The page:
Guided by her culture, Gitxsan scientist looks to old ways for climate resilience

Janna Wale, who is also Cree-Métis, grew up fishing for salmon — now, the UBCO grad wants to get to the root of why they’re disappearing
Janna Wale, who is Gitxsan and Cree-Métis, now resides in Snuneymuxw territories where her research focuses on climate change solutions. Photo by Philip McLachlan

Whether harvesting salmon or simply spending quality time with her grandfather and uncles, Janna Wale has no shortage of stories about being on the water with her family.

She moved around a bit growing up, but can vividly recall different memories from her early years fishing in her Gitxsan homelands — there were “tons of fish everywhere” at the unceded confluence of the Skeena and Bulkley rivers near the village of “Hazelton, B.C.”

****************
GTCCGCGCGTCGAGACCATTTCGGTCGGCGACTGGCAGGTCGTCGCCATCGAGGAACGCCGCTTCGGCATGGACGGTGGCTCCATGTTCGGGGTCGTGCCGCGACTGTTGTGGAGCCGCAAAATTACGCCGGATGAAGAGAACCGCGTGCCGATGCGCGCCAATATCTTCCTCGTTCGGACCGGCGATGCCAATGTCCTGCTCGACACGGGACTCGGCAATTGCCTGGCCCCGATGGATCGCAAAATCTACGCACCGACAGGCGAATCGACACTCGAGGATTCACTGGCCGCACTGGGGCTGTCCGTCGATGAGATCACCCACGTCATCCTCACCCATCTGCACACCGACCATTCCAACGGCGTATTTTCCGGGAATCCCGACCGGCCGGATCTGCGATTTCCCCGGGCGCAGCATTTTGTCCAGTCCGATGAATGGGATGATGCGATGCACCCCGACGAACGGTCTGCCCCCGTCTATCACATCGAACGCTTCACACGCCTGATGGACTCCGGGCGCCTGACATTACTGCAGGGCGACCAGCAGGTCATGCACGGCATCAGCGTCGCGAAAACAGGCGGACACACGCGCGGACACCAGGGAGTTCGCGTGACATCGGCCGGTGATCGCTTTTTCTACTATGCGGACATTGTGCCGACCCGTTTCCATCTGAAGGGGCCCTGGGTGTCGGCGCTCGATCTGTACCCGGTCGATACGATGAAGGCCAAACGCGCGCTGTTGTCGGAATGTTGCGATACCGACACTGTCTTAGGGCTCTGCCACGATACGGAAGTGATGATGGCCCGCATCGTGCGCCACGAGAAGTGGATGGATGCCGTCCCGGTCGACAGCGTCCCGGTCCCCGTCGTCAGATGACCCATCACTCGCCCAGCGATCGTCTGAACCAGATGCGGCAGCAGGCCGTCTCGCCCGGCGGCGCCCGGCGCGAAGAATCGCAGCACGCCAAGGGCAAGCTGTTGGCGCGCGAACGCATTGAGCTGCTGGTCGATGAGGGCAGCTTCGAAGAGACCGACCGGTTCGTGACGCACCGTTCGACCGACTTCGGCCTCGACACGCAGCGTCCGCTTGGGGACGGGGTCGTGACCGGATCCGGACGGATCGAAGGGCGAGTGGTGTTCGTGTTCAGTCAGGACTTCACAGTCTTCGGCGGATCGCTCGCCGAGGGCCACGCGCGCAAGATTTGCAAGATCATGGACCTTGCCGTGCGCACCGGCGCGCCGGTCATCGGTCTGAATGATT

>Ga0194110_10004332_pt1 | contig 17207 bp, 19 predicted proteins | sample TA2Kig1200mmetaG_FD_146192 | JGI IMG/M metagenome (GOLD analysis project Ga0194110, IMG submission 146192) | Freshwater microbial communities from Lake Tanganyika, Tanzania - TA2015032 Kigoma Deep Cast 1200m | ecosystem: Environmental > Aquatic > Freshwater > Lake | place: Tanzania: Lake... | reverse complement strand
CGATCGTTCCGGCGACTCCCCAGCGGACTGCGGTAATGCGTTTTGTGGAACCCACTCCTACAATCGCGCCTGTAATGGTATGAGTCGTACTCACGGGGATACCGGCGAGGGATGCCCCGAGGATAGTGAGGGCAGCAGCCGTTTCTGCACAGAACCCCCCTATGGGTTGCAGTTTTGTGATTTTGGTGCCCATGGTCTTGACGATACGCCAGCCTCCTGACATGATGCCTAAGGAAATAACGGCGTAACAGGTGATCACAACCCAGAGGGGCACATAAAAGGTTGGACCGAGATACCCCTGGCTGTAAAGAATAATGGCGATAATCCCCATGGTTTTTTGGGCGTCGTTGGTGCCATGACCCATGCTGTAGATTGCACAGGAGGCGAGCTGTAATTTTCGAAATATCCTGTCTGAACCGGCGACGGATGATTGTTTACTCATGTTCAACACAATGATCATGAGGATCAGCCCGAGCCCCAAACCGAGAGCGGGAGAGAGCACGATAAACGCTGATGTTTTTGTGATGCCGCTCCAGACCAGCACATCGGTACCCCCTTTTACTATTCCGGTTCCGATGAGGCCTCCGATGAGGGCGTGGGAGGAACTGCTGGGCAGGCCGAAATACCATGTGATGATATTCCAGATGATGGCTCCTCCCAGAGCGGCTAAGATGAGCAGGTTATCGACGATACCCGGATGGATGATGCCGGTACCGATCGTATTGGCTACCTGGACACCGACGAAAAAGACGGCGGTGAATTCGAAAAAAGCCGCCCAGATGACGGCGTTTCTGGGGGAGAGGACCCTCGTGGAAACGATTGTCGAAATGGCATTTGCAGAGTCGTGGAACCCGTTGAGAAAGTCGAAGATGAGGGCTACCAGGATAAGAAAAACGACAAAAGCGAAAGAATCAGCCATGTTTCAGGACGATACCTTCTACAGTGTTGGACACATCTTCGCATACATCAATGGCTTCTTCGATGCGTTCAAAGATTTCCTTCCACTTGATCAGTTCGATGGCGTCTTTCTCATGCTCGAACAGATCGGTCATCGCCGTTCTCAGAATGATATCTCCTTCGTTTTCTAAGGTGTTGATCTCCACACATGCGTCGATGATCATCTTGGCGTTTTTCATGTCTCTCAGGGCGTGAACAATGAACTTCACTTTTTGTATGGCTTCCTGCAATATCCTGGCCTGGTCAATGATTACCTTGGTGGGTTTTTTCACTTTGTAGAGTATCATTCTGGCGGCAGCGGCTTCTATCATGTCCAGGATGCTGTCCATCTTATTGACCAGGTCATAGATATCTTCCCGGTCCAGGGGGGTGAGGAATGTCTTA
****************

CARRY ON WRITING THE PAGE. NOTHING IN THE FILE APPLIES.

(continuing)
“Our culture is totally built around salmon. We have different roles for salmon in the feast hall. It’s a large food supply for a lot of people, especially in the winter,” said Wale, who is from the Gitanmaax First Nation and is Cree-Métis on her mother’s side.

“They’re so important — they’re featured a lot in our traditional stories.”

Growing up, harvesting salmon and berry-picking were activities that allowed her to stay connected to her culture and to the land. She spoke with pride when noting that the Gitxsan people have occupied their homelands for more than 14,000 years, highlighting that Gitanmaax actually translates to: “People who harvest salmon using torches.”